A back-up acquirer is essential and can increase conversion rates by 3-6%. Say a customer’s transaction is declined by the merchants’ initial acquirer, a back-up acquirer – a secondary bank or financial institution who processes credit and debit card transactions – can automatically step in and validate the payment that was originally declined.

It’s all done in a matter of seconds in the background; the declined transaction is rerouted and then quickly approved, while shopper is entirely unaware that the transaction was refused by the original acquirer. The retry is automatic and invisible, and the merchant closes a deal that would not have been otherwise accepted. The customer receives their goods and you have a happy customer. Now multiply this process over days, weeks and months and you’re going to see a substantial revenue increase.

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Reason #3: The site is not adapted to customers’ needs

Consumers can be fickle – they expect a quick, streamlined and painless shopping experience, and the moment they hit a roadblock, they’ll click away. Maybe the payment page makes it difficult to actually complete the transaction or leaves the customers waiting and wondering if and when the transaction will go through. I’ve seen customers lose interest while waiting for the payment page to process the transaction, and if they click away or stop in the middle, you’ve lost the sale.

Or maybe the payment page isn’t adapted to the device that the customer is using to shop and it deters them from even trying. We know for example, that Latin Americans are more likely to own a smartphone rather than a laptop or desktop for their home environment. Therefore, it’s important that checkout pages in LATAM are optimized for small screen sizes. Customers don’t want to bother zooming in or out, squinting at small print, or scrolling through countless pages when it comes to completing their transaction. They are more likely to abandon their cart before even starting to pay.

Solution #3: Tailor your payment pages to your audience

Don’t assume that everyone is shopping on their computers. Today, mCommerce is taking a greater share of eCommerce sales so it’s important for merchants to employ a mobile-first strategy.

Certainly having a payment page that adapts to the device the customer is using is a first step, but it’s not the only one. Global online merchants should consider all the elements that go into their payment pages, including details such as auto fill forms, appropriate keyboards, branded URLs, the color of the pages and even if the payment button should say “pay” or “checkout”.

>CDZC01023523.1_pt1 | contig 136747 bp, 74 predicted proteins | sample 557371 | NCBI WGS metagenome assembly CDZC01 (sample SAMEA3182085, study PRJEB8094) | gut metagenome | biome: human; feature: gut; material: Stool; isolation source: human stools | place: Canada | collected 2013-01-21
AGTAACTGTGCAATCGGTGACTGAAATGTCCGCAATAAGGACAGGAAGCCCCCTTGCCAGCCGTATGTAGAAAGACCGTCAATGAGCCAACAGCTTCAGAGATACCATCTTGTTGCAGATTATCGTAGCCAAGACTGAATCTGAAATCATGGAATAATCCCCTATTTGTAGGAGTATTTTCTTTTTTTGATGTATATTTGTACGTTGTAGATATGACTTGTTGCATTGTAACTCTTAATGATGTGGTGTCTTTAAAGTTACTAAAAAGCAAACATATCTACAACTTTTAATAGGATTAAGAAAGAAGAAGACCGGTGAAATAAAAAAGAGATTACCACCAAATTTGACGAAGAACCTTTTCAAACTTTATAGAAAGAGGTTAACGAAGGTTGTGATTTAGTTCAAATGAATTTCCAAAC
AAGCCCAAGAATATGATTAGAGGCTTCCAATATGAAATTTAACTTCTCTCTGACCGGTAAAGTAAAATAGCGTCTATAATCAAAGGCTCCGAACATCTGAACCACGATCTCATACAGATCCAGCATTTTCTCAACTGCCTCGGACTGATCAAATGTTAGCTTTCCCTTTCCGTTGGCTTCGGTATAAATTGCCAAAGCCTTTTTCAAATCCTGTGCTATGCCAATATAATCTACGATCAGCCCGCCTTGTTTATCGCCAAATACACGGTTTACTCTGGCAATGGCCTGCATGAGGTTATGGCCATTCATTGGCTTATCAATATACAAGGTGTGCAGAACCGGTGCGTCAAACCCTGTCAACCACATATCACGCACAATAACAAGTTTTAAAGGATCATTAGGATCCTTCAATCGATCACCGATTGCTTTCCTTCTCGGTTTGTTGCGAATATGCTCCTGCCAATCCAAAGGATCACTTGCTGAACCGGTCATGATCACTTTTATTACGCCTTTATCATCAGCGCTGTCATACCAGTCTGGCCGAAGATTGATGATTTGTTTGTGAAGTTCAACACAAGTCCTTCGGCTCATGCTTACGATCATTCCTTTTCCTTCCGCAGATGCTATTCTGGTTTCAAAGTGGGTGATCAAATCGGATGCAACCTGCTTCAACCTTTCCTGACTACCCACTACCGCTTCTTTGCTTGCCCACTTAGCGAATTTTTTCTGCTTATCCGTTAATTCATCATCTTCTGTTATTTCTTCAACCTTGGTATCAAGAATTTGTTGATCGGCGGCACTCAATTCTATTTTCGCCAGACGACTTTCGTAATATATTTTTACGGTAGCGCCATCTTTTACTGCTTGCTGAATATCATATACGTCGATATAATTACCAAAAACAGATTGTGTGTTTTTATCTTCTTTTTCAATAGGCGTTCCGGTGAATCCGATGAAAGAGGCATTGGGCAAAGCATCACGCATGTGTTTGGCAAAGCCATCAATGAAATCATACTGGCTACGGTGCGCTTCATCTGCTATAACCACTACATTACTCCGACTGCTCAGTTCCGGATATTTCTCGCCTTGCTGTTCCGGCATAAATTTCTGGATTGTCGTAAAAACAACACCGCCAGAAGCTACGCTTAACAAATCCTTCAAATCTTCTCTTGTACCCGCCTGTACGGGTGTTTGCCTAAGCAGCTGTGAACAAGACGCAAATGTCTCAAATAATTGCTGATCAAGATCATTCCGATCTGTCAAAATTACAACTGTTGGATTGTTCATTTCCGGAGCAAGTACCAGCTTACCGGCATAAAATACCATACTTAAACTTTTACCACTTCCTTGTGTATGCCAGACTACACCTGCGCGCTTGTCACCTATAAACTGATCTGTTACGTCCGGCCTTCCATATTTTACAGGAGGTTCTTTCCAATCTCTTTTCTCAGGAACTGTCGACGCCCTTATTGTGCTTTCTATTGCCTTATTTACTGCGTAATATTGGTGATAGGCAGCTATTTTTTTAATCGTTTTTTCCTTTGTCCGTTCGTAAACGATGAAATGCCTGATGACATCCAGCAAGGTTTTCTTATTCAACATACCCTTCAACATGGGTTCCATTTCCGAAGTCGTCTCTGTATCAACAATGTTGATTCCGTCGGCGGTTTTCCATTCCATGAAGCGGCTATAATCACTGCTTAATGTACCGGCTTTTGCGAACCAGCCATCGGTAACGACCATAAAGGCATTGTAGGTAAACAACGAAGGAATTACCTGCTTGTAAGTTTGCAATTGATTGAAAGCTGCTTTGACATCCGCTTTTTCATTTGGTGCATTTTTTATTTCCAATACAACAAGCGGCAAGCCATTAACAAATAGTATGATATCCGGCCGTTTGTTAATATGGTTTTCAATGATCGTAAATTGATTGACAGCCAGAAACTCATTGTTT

Also – don’t leave your customer hanging. As I just mentioned, customers won’t spend a lot of time waiting for the transaction to be completed. Make sure that your payments meet your customers’ expectations (see solution #1) and are as optimized (see solution #2) so that the customer journey that you offer is as fast and easy as possible.

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How do we know all of this and how can merchants benefit from our expertise? We have some excellent payment analysis tools and experts within Ingenico ePayments, who have made it their business to understand these issues and help global online merchants get the best out of their payments.

Through our Payment Performance Analysis, we can identify general online shopping trends and we can also monitor a company’s individual performance and actually see exactly where and when a customer dropped off. My team can analyze data such as authorization rates, rejection codes from card issuers, and fraud velocity checks to get a truly comprehensive picture of what’s going on.

Armed with all this information, we can make recommendations on how eCommerce businesses can ensure there are fewer digital window shoppers - and generate top-line revenue for themselves.

Mailie Shortill, Head of Sales Enablement, Ingenico ePayments

Mailie is a self-confessed payments nerd, who has been in the industry for over 10 years. She is passionate about travel and uses it as an enabler to better understand the key drivers in global commerce.

At Ingenico ePayments, Mailie is Head of Sales Enablement, responsible for increasing results and productivity by providing integrated content, training, and coaching services to frontline sales managers along the entire customer’s journey. As part of her role, she manages a global team of Payment Performance Analysts, Bid Managers and Sales Support & Operational Managers, making sure that Ingenico ePayments optimizes its services and builds strong relationships with its customers.

Mailie has broad experience in all aspects of payments, including product management, strategic planning and analytics, relationship management, contract negotiations and team management. Having worked with some of the biggest, multi-national corporations in the industry including Worldpay, Mastercard, and Lloyds Banking Group. Mailie knows how to connect to merchants to their end consumers, ultimately optimizing the consumer experience and increasing merchants’ bottom line.